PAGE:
CHICAGO — My Block My Hood My City raised more than $45,000 for local organizations Saturday as part of the group’s rally to support Breonna Taylor and speak out about the injustices Black women and girls routinely face.
Hundreds of Chicagoans gathered for the Say Her Name rally in Daley Plaza in honor of Taylor and Black victims of police violence.
Taylor, 26, was fatally shot by Louisville, Kentucky police in March during a botched raid at her apartment. For months, her family, residents, activists, athletes and celebrities pushed for the three officers involved to be charged with murder.
But last week, prosecutors announced only one officer was being charged for wanton endangerment for recklessly firing shots into neighboring apartments.
Speakers at the event blasted the decision, noting none of the officers face criminal prosecution specifically for causing Taylor’s death, which prompted demonstrations in Louisville and throughout the country.
But community leaders also wanted people to take that frustration and anger and turn it into support for organizations led by and serving Black women and girls.
“Some people are going to use this event as a reason to loot and breakdown some of the communities… and then some people are going to use this event as a way to raise money for Black women serving [organizations] and register people to vote,” said Jahmal Cole, founder and executive director of My Block My Hood My City.
The money the organization collected through the Black Women-Led Organization Fund online will be dispersed within the next two weeks, according to Ernesto Gonzalez, the community organizer for the One Block at a Time program.
Jamila Trimuel, founder of Ladies of Virtue, said Black women-led organizations often receive less funding and do not have the same resources and opportunities as organizations led by white men and women.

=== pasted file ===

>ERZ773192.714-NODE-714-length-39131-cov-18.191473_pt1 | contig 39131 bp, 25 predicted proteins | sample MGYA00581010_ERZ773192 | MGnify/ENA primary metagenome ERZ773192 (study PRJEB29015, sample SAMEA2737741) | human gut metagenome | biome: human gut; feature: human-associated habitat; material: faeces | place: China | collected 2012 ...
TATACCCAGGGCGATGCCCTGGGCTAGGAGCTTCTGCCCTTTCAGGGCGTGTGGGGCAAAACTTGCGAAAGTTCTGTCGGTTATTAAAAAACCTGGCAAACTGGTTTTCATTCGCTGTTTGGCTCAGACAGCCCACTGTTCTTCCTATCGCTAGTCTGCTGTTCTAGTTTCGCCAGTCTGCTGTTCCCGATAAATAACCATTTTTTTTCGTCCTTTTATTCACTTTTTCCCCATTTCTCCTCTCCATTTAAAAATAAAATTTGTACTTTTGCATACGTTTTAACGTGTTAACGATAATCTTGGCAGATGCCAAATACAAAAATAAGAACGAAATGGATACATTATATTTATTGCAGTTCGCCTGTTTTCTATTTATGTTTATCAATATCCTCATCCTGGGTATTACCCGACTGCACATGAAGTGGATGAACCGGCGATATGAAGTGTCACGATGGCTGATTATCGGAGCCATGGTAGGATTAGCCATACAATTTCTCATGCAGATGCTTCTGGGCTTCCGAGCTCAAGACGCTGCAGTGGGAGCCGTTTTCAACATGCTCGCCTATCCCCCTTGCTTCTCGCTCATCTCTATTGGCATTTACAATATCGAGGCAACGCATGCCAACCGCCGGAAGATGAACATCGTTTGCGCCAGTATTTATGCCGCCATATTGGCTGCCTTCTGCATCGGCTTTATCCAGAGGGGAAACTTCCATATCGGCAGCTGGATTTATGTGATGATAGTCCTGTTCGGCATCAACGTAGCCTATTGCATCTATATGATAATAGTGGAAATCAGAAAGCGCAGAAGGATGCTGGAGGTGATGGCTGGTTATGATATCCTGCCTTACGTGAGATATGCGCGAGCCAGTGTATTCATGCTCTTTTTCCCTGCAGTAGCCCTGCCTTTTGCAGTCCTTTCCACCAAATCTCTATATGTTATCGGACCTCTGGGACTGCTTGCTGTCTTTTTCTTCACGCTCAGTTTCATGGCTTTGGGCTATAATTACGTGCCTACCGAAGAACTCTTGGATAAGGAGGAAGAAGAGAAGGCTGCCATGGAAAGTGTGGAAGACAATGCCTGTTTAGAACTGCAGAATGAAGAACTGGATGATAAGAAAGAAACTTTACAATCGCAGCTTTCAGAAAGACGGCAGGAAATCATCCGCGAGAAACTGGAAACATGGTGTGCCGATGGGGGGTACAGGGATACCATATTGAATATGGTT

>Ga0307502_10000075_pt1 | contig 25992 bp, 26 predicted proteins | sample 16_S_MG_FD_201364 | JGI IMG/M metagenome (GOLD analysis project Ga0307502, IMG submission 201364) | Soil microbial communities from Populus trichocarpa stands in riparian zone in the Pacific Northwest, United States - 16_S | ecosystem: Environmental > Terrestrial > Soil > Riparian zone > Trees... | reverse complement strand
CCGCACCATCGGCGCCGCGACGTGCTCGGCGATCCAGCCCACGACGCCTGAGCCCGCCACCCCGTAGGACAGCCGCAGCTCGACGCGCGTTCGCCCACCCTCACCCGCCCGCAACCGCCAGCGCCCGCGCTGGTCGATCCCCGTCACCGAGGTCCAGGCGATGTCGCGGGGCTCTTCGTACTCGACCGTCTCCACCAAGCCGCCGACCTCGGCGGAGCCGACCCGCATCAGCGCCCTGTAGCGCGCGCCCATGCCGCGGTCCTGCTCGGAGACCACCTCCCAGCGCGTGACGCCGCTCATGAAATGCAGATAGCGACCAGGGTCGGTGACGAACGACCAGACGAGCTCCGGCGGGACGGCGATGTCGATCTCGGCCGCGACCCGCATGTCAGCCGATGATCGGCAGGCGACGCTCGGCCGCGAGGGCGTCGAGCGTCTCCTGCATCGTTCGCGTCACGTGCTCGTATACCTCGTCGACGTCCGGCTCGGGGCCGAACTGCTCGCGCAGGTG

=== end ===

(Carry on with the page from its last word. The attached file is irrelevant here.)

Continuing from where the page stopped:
Her organization launched in 2011 and helps empower Black girls ages 9 to 18 who live in underserved communities.
“We, as Black women, are tired of being disrespected and neglected and unprotected, and it’s time for our voices to be heard, and it’s time for our elected officials and the people at large to listen to us and act on what we request,” Trimuel said.
Trimuel said she will never stop speaking out against the mistreatment of Black women. People need to begin using the platform they have to make a difference, she said.
“I’m not going to stop talking about it because I feel like people are starting to listen now more than ever.”
Black women received red roses during the event and the crowd paused for a moment of silence and sit-in in honor of Black victims of police violence.
Monette Mclin, of Rogers Park, said she came to the rally because her spirit needed motivation.
“She could have been me,” Mclin said of Taylor. “You know, women of color, black, beige, brown skin… it’s like your value goes down and your suspicion goes up. It’s a shame that we’re disrespected because we’re the most relied upon in this country.”
Niama Malachi, one of the speakers, urged women to be resilient, saying women often are teared down when they come into positions of power.
“[Black women] should be uplifted and celebrated for all of their contributions,” Malachi said. As a Black woman, “There’s always going to be a level of fear, but you have to ascend over that fear… in order for the work to be done, you have to ascend and come into your power as a Black woman.”
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